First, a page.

First Day Covers issued within the American Series of 1979, which accompany the 3.1c related stamp, were created with some detailed cachets that emphasise the shape and number of strings on the classical guitar at that time.
Similarly, look out for special edition cachets such as the one to celebrate the 175th Anniversary of US guitar makers CF Martin and Co in 2008. This beautiful example shows the intricate inlaid work of silver and mother of pearl on their 1,000,000th guitar whilst on the back of the envelope a long list of famous Martin guitar owners can be found from Neil Diamond to Jimi Hendrix.
In December 2000, Luxembourg released two new musical instrument themed definitive stamps in the form of an accordion on the 24F stamp and an electric guitar on the 9F issue. Measuring 24 x 29.1mm, they were produced in photogravure by Hélio Courvoisier.
Unlike the classical variety, the typical electric guitar has a non resonant body with six strings through which electromagnetic pick-ups capture the sounds before they are amplified through speakers. The first trial models were created in 1930 and gradually, as the music style changed in the decades that followed, Leo Fender and his peers improved the technology of the early electric devices and created the iconic instrument now so readily associated with rock n roll.
Before long, the innovator's famous models, the Fender Broadcaster, Telecaster and Stratocaster, were being mass produced, replacing the bespoke, hand-made instruments of old. The cutting edge sound revolutionised the music industry and Fender’s creations became the musical instrument of choice for pop stars everywhere, including the King himself, whose modest finger-picking talents saw him posthumously appearing on numerous stamps along with his guitar. Various first day covers not only feature the stamp and cachet but are also cancelled with an associated handstamp.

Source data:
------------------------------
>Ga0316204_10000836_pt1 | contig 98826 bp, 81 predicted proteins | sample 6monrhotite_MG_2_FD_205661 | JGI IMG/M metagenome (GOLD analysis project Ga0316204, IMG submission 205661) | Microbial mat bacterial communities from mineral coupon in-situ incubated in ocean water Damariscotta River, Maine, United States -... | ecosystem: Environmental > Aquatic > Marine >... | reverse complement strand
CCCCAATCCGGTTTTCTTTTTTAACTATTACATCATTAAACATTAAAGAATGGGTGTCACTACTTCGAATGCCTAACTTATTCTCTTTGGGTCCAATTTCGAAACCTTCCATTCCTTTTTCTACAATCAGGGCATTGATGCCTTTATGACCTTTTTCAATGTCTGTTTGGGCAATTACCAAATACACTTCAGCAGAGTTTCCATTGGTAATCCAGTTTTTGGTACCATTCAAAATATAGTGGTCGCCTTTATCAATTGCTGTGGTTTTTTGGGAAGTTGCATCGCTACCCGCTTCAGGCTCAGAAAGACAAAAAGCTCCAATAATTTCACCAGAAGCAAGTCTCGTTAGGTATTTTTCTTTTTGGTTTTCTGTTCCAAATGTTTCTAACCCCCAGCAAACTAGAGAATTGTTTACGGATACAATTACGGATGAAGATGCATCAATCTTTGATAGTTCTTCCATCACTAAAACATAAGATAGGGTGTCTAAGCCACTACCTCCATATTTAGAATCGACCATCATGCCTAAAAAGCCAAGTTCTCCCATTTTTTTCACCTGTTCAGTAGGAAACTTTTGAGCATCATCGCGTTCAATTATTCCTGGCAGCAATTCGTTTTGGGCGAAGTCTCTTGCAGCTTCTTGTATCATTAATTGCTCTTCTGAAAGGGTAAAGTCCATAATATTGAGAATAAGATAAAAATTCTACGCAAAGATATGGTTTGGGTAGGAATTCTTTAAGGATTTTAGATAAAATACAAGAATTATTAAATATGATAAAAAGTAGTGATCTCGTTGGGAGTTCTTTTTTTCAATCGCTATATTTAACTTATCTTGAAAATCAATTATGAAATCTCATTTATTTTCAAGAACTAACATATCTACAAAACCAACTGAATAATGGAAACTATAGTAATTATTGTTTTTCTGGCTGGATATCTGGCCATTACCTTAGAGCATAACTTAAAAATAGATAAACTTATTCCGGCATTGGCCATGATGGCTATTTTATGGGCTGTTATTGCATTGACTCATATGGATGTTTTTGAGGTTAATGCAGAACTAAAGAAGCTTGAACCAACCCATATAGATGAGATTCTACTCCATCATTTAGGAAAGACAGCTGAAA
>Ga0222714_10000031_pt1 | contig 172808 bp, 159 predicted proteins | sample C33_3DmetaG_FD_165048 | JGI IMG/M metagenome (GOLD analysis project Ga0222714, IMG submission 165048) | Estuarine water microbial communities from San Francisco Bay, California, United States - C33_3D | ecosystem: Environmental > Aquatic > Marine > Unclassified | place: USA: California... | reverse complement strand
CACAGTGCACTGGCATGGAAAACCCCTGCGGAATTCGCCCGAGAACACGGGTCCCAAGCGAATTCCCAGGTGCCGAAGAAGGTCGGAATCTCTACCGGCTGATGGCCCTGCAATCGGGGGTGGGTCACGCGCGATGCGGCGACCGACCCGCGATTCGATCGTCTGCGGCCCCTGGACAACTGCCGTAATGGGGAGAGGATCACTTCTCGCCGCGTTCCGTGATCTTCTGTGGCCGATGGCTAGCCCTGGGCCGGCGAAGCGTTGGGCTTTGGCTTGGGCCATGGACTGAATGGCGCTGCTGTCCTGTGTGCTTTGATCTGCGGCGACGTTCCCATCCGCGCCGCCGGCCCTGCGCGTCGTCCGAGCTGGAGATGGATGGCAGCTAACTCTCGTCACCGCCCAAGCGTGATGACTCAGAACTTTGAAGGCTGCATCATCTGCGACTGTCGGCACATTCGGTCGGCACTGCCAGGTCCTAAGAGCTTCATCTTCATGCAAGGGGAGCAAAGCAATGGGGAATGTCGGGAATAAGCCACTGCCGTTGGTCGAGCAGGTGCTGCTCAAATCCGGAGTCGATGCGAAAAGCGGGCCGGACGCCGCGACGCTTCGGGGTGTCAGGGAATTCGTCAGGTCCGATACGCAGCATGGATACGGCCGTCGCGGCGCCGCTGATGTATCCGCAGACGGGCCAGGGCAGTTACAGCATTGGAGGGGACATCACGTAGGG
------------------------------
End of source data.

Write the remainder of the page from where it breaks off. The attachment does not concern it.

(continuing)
Strumming to success
Collectors don’t have to limit themselves to stamps solely featuring a guitar, provided they are willing to look a little harder. There are many issues with guitars in the background, such as Belgium’s 1989 tribute to the Salvation Army, on which a guitar player appears in silhouette.
Look out for Maxi cards which often provide a larger, detailed image, such as Australia’s 2007 release, which shows a cartoon version of the Maxi card’s real life photographic image. The giant guitar is an actual ‘monument’, one of many big sculptures dotted across Australia often advertising a product or shop – in this case marketing the Big Golden Guitar Centre in Tamworth, the self-titled heart of Australia’s country music.
Unveiled in 1988 by their own ‘King of Country’ – Slim Dusty – the 12 metre high feature weighs half a ton and is made of fibre glass over a foam and steel frame. There are thought to be in excess of 140 ‘big things’ across the states from giant bananas and boomerangs to mandarins and marlins, hence the apt slogan ‘Big Things’ on the FDC handstamp.
Guitars are one of the world's most popular instruments and make for a great stamp theme, a guitar collection is sure to strike the right chord.